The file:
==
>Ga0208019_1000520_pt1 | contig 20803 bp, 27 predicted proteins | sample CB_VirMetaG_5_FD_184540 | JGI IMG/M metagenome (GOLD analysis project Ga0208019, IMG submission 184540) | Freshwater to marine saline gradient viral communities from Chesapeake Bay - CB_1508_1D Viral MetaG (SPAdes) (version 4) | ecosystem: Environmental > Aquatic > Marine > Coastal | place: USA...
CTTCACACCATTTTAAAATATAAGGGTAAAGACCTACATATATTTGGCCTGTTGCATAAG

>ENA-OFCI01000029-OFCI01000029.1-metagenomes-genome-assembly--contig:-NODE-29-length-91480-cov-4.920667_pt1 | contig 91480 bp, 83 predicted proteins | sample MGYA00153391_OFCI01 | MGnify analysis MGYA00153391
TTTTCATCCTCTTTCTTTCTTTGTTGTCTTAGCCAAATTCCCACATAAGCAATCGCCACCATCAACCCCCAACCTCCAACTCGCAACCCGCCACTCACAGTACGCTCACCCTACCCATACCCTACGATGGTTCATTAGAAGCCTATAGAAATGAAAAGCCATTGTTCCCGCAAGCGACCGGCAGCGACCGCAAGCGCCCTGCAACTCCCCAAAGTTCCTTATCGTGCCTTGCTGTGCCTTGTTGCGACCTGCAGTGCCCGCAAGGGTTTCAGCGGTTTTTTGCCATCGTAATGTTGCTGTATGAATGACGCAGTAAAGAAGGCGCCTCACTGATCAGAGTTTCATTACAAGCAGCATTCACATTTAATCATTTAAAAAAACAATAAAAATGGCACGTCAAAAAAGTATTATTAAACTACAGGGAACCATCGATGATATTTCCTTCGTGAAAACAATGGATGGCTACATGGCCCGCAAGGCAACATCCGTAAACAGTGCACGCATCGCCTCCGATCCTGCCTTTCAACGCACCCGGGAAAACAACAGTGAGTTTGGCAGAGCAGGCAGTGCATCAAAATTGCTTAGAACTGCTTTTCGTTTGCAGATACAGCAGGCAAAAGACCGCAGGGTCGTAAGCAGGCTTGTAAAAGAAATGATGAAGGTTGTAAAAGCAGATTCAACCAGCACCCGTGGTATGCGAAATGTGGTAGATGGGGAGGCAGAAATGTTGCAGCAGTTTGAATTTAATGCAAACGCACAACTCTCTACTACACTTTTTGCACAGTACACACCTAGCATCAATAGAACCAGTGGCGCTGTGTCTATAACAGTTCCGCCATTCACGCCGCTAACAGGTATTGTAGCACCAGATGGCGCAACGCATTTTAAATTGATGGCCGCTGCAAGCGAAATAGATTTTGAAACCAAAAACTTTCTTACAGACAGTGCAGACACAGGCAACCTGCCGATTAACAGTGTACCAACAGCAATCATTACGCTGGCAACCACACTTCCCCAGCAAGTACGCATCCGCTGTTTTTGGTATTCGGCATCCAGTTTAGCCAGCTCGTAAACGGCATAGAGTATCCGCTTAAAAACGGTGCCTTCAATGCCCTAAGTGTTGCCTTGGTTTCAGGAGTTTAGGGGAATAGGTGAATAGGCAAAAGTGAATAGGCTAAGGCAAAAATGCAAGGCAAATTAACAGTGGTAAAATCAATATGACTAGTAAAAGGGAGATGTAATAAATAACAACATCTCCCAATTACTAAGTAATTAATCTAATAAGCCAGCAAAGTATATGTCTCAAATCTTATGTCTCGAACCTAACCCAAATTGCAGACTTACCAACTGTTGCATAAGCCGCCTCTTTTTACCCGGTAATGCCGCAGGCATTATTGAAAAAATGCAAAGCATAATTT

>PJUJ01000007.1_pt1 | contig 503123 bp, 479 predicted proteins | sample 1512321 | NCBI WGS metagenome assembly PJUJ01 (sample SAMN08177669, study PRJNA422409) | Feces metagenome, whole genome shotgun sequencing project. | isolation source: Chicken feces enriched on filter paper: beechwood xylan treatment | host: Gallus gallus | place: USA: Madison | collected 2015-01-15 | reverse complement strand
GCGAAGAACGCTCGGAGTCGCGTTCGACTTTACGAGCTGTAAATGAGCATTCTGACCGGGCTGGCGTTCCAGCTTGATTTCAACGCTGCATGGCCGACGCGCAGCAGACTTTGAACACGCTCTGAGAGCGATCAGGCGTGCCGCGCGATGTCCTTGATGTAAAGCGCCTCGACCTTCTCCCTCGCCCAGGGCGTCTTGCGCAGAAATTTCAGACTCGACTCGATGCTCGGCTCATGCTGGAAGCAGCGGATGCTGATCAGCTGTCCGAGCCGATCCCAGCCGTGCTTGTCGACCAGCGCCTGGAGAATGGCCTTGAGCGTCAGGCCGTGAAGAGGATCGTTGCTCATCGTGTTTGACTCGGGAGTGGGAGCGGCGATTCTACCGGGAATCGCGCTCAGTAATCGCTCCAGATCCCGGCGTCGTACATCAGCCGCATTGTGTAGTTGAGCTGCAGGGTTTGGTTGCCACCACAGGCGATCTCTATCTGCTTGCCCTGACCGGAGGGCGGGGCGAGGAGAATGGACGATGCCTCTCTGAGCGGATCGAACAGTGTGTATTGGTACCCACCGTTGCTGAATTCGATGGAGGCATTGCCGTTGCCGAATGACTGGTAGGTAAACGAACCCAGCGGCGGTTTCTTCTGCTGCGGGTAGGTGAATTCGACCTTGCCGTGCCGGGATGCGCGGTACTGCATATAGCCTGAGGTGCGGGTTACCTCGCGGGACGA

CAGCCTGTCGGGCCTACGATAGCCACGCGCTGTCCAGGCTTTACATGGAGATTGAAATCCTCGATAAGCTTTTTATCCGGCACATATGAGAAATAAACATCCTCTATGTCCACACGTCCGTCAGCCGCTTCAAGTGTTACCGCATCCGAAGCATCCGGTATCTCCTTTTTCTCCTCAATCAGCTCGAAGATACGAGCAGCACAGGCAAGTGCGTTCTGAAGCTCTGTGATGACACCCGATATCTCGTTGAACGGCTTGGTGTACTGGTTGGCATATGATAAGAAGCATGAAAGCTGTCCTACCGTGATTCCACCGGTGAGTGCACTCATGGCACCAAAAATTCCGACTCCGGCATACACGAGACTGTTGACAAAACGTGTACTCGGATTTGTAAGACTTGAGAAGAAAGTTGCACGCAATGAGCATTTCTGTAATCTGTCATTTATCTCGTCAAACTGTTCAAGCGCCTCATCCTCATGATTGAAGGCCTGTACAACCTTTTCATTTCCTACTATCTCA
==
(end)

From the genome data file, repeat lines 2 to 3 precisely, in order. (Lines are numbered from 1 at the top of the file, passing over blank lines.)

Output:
CTTCACACCATTTTAAAATATAAGGGTAAAGACCTACATATATTTGGCCTGTTGCATAAG

>ENA-OFCI01000029-OFCI01000029.1-metagenomes-genome-assembly--contig:-NODE-29-length-91480-cov-4.920667_pt1 | contig 91480 bp, 83 predicted proteins | sample MGYA00153391_OFCI01 | MGnify analysis MGYA00153391